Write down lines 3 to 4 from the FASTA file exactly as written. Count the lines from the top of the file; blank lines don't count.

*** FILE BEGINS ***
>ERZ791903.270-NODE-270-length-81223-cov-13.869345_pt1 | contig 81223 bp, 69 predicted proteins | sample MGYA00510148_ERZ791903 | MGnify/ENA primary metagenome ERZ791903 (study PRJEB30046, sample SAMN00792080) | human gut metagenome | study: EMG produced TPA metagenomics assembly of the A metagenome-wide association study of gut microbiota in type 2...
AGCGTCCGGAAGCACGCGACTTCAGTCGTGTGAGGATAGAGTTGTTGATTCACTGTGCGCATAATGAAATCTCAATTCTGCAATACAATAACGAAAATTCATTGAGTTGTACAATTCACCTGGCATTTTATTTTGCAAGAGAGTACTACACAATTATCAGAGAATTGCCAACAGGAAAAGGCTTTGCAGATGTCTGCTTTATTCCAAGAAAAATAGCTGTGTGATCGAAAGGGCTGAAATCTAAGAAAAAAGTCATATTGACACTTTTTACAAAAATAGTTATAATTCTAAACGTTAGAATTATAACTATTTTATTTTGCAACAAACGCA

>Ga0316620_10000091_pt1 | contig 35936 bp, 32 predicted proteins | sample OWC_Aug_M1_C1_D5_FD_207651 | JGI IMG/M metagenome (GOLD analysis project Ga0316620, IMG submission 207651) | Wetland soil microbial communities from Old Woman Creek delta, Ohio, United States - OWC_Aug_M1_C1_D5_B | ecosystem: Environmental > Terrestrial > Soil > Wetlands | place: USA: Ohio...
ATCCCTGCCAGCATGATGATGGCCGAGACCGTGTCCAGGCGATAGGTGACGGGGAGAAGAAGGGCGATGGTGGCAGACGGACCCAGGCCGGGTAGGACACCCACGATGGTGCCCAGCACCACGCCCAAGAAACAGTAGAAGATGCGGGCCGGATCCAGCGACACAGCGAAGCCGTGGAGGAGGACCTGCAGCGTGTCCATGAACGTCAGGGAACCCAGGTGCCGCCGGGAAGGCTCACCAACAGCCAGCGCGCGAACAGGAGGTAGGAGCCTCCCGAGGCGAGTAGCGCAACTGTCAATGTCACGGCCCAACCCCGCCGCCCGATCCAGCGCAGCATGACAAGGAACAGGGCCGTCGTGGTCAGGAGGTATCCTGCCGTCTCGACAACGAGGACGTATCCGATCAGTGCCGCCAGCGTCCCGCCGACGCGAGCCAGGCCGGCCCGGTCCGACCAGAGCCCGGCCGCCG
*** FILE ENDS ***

>Ga0316620_10000091_pt1 | contig 35936 bp, 32 predicted proteins | sample OWC_Aug_M1_C1_D5_FD_207651 | JGI IMG/M metagenome (GOLD analysis project Ga0316620, IMG submission 207651) | Wetland soil microbial communities from Old Woman Creek delta, Ohio, United States - OWC_Aug_M1_C1_D5_B | ecosystem: Environmental > Terrestrial > Soil > Wetlands | place: USA: Ohio...
ATCCCTGCCAGCATGATGATGGCCGAGACCGTGTCCAGGCGATAGGTGACGGGGAGAAGAAGGGCGATGGTGGCAGACGGACCCAGGCCGGGTAGGACACCCACGATGGTGCCCAGCACCACGCCCAAGAAACAGTAGAAGATGCGGGCCGGATCCAGCGACACAGCGAAGCCGTGGAGGAGGACCTGCAGCGTGTCCATGAACGTCAGGGAACCCAGGTGCCGCCGGGAAGGCTCACCAACAGCCAGCGCGCGAACAGGAGGTAGGAGCCTCCCGAGGCGAGTAGCGCAACTGTCAATGTCACGGCCCAACCCCGCCGCCCGATCCAGCGCAGCATGACAAGGAACAGGGCCGTCGTGGTCAGGAGGTATCCTGCCGTCTCGACAACGAGGACGTATCCGATCAGTGCCGCCAGCGTCCCGCCGACGCGAGCCAGGCCGGCCCGGTCCGACCAGAGCCCGGCCGCCG